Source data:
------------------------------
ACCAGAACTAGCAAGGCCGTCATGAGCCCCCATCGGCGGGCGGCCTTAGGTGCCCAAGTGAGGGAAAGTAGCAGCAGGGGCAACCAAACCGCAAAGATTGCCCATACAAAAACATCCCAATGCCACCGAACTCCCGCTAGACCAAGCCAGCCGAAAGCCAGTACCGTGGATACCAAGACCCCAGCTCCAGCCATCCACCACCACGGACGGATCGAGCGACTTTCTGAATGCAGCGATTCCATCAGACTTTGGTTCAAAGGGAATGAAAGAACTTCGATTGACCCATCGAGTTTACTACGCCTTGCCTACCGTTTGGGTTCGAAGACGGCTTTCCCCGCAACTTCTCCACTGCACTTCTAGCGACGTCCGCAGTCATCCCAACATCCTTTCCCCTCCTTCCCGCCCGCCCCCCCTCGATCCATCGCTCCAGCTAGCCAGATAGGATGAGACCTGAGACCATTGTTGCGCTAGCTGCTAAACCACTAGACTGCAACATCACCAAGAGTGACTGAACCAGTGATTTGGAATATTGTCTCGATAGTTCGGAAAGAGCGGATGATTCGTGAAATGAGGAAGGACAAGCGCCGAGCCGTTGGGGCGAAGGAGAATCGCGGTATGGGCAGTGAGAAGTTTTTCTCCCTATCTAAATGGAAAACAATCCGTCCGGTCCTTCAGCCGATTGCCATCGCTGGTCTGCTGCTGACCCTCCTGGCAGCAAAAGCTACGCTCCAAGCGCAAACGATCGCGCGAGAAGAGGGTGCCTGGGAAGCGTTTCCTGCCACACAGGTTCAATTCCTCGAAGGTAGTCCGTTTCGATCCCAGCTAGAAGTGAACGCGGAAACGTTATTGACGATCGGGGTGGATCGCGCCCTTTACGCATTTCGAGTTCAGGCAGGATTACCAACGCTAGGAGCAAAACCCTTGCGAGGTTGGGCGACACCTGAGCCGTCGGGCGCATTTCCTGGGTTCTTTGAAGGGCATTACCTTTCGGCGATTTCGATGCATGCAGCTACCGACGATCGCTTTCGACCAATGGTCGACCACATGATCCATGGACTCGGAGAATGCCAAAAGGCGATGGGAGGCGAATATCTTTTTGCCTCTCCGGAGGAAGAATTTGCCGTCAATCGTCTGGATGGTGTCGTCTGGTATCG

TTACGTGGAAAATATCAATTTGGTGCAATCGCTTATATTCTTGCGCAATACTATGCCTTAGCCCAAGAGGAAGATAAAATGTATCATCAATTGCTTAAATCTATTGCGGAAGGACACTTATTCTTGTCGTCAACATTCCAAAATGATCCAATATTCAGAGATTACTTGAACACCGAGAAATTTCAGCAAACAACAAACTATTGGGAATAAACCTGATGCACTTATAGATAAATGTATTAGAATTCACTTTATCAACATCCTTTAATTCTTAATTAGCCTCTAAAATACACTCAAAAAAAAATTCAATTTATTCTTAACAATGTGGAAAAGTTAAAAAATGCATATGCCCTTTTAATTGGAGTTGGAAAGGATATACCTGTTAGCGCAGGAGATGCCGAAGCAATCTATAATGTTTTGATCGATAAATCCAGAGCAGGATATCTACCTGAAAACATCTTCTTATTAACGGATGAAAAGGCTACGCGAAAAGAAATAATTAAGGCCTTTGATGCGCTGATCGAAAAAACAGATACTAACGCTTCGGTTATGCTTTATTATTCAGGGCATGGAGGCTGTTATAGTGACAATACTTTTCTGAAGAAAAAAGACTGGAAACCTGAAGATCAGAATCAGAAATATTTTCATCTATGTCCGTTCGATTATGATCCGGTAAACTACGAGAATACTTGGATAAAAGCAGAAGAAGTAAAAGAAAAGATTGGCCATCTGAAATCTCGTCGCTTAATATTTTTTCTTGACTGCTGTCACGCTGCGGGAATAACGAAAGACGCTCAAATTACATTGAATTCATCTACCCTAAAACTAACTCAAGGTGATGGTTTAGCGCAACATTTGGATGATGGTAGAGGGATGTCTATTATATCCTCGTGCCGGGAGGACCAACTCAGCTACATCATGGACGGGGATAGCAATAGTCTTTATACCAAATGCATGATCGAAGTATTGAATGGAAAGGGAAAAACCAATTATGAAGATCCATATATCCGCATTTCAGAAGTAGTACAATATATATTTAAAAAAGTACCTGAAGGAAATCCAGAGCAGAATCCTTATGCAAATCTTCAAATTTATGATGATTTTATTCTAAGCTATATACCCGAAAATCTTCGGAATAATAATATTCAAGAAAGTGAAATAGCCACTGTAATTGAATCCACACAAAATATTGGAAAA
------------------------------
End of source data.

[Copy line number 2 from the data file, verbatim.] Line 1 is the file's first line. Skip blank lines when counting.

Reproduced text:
TTACGTGGAAAATATCAATTTGGTGCAATCGCTTATATTCTTGCGCAATACTATGCCTTAGCCCAAGAGGAAGATAAAATGTATCATCAATTGCTTAAATCTATTGCGGAAGGACACTTATTCTTGTCGTCAACATTCCAAAATGATCCAATATTCAGAGATTACTTGAACACCGAGAAATTTCAGCAAACAACAAACTATTGGGAATAAACCTGATGCACTTATAGATAAATGTATTAGAATTCACTTTATCAACATCCTTTAATTCTTAATTAGCCTCTAAAATACACTCAAAAAAAAATTCAATTTATTCTTAACAATGTGGAAAAGTTAAAAAATGCATATGCCCTTTTAATTGGAGTTGGAAAGGATATACCTGTTAGCGCAGGAGATGCCGAAGCAATCTATAATGTTTTGATCGATAAATCCAGAGCAGGATATCTACCTGAAAACATCTTCTTATTAACGGATGAAAAGGCTACGCGAAAAGAAATAATTAAGGCCTTTGATGCGCTGATCGAAAAAACAGATACTAACGCTTCGGTTATGCTTTATTATTCAGGGCATGGAGGCTGTTATAGTGACAATACTTTTCTGAAGAAAAAAGACTGGAAACCTGAAGATCAGAATCAGAAATATTTTCATCTATGTCCGTTCGATTATGATCCGGTAAACTACGAGAATACTTGGATAAAAGCAGAAGAAGTAAAAGAAAAGATTGGCCATCTGAAATCTCGTCGCTTAATATTTTTTCTTGACTGCTGTCACGCTGCGGGAATAACGAAAGACGCTCAAATTACATTGAATTCATCTACCCTAAAACTAACTCAAGGTGATGGTTTAGCGCAACATTTGGATGATGGTAGAGGGATGTCTATTATATCCTCGTGCCGGGAGGACCAACTCAGCTACATCATGGACGGGGATAGCAATAGTCTTTATACCAAATGCATGATCGAAGTATTGAATGGAAAGGGAAAAACCAATTATGAAGATCCATATATCCGCATTTCAGAAGTAGTACAATATATATTTAAAAAAGTACCTGAAGGAAATCCAGAGCAGAATCCTTATGCAAATCTTCAAATTTATGATGATTTTATTCTAAGCTATATACCCGAAAATCTTCGGAATAATAATATTCAAGAAAGTGAAATAGCCACTGTAATTGAATCCACACAAAATATTGGAAAA